Pitched as a heist movie, David Mackenzie’s latest film feels more like a contemporary Western set in a time of heightened financial anxiety. Rather like Andrew Dominik’s outstanding Killing Them Softly, Hell Or High Water is a film about recession-hit criminals, burdened by reverse mortgage loans and back taxes.
The genre’s classic signifiers are there – Texas Rangers, Comanche Indians, bank robbers – but they have been pushed close to extinction by economic collapse, foreclosures and debt. Chris Pine and Ben Foster play brothers who rob a number of Texas Midland Bank branches to raise enough funds to cover debts incurred by the family farm – debt that is owed to the same chain of banks. It’s a devilish, if grim irony.
They’re pursued by a pair of Texas Rangers – crusty Jeff Bridges and his stoical deputy Gil Birmingham. Mackenzie and screenwriter Taylor Sheridan (who wrote last year’s crime thriller, Sicario) let the film unfold leisurely – though Sheridan sometimes makes his points about the iniquities of the banks a little laboriously.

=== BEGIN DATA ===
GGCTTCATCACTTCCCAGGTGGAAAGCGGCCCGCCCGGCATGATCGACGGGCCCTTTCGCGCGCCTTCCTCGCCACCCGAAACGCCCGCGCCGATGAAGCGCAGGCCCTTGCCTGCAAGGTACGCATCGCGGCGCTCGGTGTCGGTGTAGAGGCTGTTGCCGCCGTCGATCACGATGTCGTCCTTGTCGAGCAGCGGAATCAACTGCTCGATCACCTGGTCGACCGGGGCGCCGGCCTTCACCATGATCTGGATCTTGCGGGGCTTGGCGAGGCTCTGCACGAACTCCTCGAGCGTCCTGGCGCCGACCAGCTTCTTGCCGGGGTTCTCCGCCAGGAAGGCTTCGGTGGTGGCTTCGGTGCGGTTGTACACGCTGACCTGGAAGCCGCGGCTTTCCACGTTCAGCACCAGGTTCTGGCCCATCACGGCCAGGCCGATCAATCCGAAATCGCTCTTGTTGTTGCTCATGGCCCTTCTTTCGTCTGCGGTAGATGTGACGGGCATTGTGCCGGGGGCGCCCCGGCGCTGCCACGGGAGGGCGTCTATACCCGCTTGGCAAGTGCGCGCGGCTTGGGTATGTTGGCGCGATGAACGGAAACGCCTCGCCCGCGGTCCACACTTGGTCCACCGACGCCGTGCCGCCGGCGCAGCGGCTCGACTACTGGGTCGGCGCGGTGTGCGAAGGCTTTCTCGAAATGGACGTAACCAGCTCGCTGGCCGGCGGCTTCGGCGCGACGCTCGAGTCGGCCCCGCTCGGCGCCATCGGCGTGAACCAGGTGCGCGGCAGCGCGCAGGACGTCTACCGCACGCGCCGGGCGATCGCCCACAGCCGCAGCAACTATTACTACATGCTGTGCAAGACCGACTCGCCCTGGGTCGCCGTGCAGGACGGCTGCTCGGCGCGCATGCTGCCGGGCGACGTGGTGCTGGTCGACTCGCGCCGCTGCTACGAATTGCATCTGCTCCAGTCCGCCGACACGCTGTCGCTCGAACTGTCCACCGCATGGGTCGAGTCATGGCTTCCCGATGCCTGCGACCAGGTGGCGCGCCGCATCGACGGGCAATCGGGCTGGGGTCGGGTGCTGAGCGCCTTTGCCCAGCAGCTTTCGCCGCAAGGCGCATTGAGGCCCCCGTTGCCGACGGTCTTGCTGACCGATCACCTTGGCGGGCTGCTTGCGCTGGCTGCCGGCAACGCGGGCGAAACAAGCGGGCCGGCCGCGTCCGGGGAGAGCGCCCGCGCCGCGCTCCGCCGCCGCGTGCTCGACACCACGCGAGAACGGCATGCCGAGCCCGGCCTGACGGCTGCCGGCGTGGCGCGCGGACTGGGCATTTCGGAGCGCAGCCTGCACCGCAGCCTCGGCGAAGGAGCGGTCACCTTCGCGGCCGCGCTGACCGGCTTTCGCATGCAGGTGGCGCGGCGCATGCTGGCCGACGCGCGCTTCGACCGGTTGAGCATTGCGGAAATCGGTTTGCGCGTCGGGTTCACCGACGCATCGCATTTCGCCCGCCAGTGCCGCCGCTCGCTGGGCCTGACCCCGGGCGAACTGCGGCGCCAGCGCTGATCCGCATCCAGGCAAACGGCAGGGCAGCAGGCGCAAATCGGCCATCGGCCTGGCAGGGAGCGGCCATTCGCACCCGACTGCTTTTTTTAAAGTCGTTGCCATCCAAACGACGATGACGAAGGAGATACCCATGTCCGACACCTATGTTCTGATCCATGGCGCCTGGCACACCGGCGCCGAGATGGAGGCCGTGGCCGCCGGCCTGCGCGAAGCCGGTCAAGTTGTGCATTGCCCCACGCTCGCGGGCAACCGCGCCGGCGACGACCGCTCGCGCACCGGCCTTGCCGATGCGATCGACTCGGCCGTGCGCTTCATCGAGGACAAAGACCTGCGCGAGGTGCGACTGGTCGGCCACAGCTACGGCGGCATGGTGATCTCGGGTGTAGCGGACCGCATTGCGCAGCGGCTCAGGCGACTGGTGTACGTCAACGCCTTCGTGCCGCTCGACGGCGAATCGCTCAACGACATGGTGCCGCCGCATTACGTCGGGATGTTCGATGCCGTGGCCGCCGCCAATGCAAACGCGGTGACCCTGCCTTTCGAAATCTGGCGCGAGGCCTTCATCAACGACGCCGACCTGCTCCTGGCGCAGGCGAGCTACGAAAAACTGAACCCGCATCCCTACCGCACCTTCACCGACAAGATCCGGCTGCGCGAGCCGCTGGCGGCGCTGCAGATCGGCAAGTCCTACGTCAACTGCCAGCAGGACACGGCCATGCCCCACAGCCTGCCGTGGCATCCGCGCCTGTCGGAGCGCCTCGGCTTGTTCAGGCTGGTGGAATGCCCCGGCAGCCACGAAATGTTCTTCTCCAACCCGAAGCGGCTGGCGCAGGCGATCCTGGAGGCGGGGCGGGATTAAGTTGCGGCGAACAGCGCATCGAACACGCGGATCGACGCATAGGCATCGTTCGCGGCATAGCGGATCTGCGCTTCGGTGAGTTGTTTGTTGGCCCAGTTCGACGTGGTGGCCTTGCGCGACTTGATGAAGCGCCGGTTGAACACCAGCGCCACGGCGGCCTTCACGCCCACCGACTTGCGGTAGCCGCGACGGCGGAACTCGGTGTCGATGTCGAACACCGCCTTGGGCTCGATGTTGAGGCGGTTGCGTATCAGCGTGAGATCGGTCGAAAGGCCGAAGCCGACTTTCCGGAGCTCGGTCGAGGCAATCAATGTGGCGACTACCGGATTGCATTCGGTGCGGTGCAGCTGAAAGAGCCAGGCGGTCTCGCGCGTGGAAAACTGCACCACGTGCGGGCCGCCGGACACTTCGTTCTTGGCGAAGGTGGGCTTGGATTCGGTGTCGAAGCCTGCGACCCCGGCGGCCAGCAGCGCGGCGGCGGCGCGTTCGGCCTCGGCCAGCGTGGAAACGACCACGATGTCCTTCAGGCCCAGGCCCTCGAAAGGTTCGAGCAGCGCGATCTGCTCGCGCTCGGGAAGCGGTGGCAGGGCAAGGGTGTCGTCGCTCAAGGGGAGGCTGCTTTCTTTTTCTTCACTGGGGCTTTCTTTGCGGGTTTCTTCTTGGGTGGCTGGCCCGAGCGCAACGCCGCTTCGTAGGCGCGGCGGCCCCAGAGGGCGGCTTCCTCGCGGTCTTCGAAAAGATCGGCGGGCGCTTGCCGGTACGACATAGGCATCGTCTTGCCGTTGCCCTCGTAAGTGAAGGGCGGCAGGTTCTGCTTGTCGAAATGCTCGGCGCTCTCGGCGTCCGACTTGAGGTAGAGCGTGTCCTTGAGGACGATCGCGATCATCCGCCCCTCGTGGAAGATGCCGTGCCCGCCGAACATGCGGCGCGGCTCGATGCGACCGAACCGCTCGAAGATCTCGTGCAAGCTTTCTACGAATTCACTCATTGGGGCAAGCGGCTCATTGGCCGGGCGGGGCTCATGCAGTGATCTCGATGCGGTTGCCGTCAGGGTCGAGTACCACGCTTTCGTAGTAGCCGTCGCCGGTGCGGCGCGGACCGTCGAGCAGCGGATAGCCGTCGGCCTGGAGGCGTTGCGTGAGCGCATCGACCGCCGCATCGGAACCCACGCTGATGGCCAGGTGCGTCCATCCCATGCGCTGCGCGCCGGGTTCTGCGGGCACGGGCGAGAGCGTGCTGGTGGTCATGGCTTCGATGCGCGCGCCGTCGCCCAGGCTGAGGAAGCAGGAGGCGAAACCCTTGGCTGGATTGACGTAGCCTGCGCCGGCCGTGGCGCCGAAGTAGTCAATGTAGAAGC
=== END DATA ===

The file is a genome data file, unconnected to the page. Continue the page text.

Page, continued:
Pine – rangy, hawk-like – resembles Robert Ryan as the “good” brother, while Bridges is satisfactorily curmudgeonly as the old timer enjoying one last hurrah before impending retirement. It’s hard to find a thread between Mackenzie’s films – from the magic realism of Young Adam and Hallam Foe to the shouty violence of Starred Up. Hell Or High Water, meanwhile, is another career swerve: though it is pretty good.
Meanwhile, Nick Cave and Warren Ellis provide a score that typically shifts between scratchy and twangy.
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